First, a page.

From Humble Beginnings to Unlimited Possibilities

A Giant in the Mobility Industry Still Has A Small Town Feel

Monique McGivney, Guest Writer

Bill Koeblitz CEO MobilityWorks
“What we do is so wonderful. It’s such a privilege to be able to offer this service to our customers.” Bill Koeblitz, MobilityWorks President/CEO

In thirteen years, MobilityWorks has gone from a one location mobility equipment dealer with twelve employees to a multi-million dollar powerhouse. Now, with thirteen locations in seven states, over 200 employees, and the manufacturing of their own mobility solutions, MobilityWorks is a force to be reckoned with in the mobility industry.

When walking into the corporate headquarters of MobilityWorks in Akron, OH, you are not hit with a “corporate” feel. Their modest storefront and humble decor symbolizes their corporate culture which Bill Koeblitz, MobilityWorks CEO, describes as “High intensity, open, honest…brutally honest, communicative, fun, competitive and exciting.” Each of their thirteen locations (and growing) takes on the small town feel in which they reside, which makes MobilityWorks that much more notable; they stay true to their roots and their core values. Doug Eaton, VMI’s President and CEO has seen MobilityWorks’ incredible transformation and growth over the past decade. “VMI hand picks only the best mobility equipment dealers to represent our brand and our products and MobilityWorks has been a tremendous asset to VMI and to our customers. From the top down in their organization, MobilityWorks exemplifies everything that VMI stands for; treating our customers fairly and with respect.”

Regardless of who you talk with at MobilityWorks, all the employees utter the same words when asked how they are differentiated in the market; committed, friendly, professional, convenience and caring. “Giving personalized and outstanding service” is how Koeblitz defines this difference between MobilityWorks and the competition. He goes on to say, “What we do is so wonderful. It’s such a privilege to be able to offer this service to our customers.” Brian Fiediga, MobilityWorks Corporate Service Manager adds, “If you don’t have good customers, we don’t have jobs, it’s that simple.” Every vehicle that gets delivered to a MobilityWorks dealership goes through a 50 point inspection on the chassis and a 35 point inspection on the conversion. “We make sure stuff is right” says Fiediga. When asked to describe MobilityWorks in one word, Fiediga uttered, “The Best!”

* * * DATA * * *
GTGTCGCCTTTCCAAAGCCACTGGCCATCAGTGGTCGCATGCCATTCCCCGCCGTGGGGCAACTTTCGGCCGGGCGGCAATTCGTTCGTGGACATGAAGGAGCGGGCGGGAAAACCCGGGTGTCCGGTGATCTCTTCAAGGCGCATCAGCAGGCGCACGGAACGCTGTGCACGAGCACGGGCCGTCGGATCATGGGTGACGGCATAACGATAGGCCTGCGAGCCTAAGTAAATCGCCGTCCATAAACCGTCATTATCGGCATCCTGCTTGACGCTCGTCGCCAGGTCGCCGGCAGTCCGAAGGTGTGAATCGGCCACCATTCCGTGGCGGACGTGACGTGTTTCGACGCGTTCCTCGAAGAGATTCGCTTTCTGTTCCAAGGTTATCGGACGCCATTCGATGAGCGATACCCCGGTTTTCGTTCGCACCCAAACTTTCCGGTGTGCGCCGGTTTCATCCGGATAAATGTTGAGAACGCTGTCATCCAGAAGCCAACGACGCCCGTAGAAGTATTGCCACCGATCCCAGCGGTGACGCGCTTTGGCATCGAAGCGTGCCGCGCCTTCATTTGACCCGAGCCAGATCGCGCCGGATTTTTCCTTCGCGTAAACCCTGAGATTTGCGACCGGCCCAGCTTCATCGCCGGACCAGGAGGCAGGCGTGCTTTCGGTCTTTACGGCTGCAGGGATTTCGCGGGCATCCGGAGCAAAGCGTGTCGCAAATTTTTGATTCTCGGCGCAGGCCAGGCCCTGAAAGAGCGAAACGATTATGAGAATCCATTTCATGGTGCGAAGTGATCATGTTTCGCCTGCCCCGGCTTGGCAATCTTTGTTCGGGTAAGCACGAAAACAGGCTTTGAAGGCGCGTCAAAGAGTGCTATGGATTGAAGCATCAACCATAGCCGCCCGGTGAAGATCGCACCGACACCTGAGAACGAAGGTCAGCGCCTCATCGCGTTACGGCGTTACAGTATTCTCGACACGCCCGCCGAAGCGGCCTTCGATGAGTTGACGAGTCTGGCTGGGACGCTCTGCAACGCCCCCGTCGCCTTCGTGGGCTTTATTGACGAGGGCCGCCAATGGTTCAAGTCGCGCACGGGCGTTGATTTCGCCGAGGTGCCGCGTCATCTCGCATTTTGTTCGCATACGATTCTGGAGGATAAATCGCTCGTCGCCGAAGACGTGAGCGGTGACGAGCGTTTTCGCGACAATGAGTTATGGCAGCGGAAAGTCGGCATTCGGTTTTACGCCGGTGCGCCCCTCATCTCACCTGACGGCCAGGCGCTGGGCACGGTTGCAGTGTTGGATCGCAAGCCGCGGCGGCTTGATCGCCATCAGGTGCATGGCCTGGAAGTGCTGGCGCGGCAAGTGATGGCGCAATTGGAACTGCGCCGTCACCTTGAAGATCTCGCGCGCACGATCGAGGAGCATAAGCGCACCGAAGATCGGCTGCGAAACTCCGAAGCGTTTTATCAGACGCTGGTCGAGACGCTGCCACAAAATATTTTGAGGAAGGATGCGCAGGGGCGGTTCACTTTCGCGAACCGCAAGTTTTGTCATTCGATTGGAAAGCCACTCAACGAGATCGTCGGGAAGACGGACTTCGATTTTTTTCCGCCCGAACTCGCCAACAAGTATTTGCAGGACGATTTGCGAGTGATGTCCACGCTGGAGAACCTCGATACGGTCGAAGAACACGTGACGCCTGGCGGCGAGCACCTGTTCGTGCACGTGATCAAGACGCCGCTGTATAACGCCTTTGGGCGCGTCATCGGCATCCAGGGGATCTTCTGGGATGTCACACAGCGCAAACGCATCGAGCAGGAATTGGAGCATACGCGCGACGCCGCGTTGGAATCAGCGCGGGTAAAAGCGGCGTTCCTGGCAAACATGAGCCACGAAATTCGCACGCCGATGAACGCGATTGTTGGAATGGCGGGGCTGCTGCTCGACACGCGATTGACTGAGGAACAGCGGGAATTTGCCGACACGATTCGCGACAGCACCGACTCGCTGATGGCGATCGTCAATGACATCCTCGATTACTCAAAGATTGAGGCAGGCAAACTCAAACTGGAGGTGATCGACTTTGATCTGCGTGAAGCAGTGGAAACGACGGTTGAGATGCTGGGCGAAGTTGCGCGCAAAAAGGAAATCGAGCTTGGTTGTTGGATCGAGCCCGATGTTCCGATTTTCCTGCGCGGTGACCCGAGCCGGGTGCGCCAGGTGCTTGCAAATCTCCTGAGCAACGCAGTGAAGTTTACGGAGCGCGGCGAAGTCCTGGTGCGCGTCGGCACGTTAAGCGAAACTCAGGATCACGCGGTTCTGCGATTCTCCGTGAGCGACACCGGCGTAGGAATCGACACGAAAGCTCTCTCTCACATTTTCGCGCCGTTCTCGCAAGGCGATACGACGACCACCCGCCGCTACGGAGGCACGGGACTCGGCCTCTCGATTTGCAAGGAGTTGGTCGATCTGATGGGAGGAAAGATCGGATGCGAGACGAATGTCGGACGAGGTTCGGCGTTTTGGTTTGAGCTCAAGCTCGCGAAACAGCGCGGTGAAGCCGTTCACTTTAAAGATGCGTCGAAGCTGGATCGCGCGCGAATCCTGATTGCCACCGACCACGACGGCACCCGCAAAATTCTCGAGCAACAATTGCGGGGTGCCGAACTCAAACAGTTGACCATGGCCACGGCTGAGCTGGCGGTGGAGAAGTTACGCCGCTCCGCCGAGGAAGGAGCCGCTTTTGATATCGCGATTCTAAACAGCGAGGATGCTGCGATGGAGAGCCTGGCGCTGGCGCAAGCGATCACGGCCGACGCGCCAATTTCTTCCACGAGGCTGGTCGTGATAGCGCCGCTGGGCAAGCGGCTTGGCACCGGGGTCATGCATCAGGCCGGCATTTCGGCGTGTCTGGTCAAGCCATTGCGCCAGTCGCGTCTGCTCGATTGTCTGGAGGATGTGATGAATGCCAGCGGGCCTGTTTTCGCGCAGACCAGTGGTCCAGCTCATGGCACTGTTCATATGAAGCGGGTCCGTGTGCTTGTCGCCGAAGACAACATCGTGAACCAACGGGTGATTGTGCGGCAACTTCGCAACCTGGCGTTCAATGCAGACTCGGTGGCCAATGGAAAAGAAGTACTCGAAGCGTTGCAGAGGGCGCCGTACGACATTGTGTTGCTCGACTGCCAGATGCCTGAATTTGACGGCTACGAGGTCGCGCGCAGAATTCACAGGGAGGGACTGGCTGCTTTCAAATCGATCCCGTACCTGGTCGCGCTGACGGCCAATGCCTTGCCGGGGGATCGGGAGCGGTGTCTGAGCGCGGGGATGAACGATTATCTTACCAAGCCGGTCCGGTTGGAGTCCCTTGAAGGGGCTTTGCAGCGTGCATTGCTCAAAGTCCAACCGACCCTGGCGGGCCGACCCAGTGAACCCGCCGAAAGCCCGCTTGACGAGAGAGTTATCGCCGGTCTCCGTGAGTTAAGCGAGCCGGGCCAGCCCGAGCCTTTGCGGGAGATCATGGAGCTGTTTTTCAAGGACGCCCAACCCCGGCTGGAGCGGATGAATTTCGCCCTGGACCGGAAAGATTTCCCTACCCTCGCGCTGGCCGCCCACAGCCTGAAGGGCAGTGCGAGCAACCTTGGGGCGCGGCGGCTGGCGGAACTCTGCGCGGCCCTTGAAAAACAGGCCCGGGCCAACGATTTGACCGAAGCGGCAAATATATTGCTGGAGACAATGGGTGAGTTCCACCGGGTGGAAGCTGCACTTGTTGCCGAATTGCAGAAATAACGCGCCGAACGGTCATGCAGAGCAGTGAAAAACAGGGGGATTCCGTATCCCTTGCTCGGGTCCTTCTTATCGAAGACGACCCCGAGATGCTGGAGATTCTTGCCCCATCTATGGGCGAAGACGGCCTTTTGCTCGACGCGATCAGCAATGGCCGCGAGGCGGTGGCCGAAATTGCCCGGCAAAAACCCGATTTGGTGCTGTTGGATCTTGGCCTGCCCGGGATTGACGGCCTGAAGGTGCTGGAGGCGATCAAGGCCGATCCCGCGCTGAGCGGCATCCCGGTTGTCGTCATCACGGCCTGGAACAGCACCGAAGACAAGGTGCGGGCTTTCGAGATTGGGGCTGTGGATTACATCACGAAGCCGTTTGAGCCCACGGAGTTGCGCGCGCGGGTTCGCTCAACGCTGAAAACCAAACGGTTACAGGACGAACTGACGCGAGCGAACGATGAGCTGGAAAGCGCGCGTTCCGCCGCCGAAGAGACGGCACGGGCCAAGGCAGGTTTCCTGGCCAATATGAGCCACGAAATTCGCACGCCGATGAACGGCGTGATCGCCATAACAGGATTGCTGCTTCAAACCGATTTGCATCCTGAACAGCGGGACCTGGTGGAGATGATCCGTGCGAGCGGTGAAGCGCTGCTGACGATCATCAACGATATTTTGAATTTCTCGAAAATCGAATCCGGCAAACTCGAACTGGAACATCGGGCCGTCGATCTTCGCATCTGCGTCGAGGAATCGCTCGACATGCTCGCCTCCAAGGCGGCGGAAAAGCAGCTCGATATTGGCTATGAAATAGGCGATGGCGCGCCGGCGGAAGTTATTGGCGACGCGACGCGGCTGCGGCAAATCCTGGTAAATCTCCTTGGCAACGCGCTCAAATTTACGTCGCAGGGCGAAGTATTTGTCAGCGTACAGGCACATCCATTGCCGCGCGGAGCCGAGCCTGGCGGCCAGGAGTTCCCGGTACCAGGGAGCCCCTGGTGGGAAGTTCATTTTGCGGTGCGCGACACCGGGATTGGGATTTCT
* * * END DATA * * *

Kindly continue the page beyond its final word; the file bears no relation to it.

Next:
A perfect example of MobilityWorks culture and differentiation is their customer of 14 years, Jay Gerycz, who has Multiple Sclerosis. MobilityWorks installed hand controls on Jay’s 1996 Mark 8, his 1999 and 2002 Maxima. Jay now drives a VMI full-size Ford E150 which has a platform lift. When asked why he continues to come back to MobilityWorks he said, “They are nice people and I get good service.” It doesn’t get much more simple than that; doing the right thing, with a smile. Jay summed up MobilityWorks in one word, “Competent, and that means a lot to me.”

However, despite Jay’s complete satisfaction and delight with MobilityWorks, even he searched the Internet when he was looking for another wheelchair van. The Internet has changed all our lives from social networking sites like Facebook and MySpace to community sites like and The Mobility Industry hasn’t been exempt from this flood of information and over the past ten years. Much has changed because of the Internet, which has caused MobilityWorks to shift their focus. Instead of using traditional ways of getting their name out to customers; direct mail postcards, ads in newspapers and advertising on the television, they focused their marketing efforts online, where customers are typing keywords into search engines like “wheelchair van”, “ramp for minivan” and “scooter lift”.

MobilityWorks’ predicament wasn’t helping customers, they mastered that. Instead it was getting to those customers first. It was a challenge to reach those customers with all the other “clutter” that was being posted and presented on the Internet. When someone types in the words “wheelchair van” into Google, 3,700.000 results appear; Almost 4 million results! The big struggle for people is what to do with all that information; what is true, what is false, who do you believe and what do you believe? The biggest advantage MobilityWorks and all other local mobility equipment dealers have over companies that sell mobility products directly over the Internet is that customers can see for themselves everything that is being advertised first hand; product features, inventory, service bays, etc. Eric Mansfield, MobilityWorks Vice President of Consumer Operations stressed, “Our customers want to purchase and get service from someone they are going to see again at the next Special Olympics or next MDA Walk, verses someone they will never talk to again. We try to represent the local community and be active with the people that support and serve them, like the VA’s, local UCP chapters, spinal cord groups and rehab centers. Online sellers of wheelchair vans can’t do that.”

MobilityWorks is a national chain of wheelchair accessible van providers – serving the disabled community with wheelchair accessible lowered floor minivans, full-size vans and commercial fleet vehicles to thousands of individuals and business clients each year. Their latest addition, the Mobility Conquest wheelchair motorcycle, is just another example of the innovation and passion that MobilityWorks has for the disabled community; wanting to give people an active and adventurous lifestyle with safety and style.

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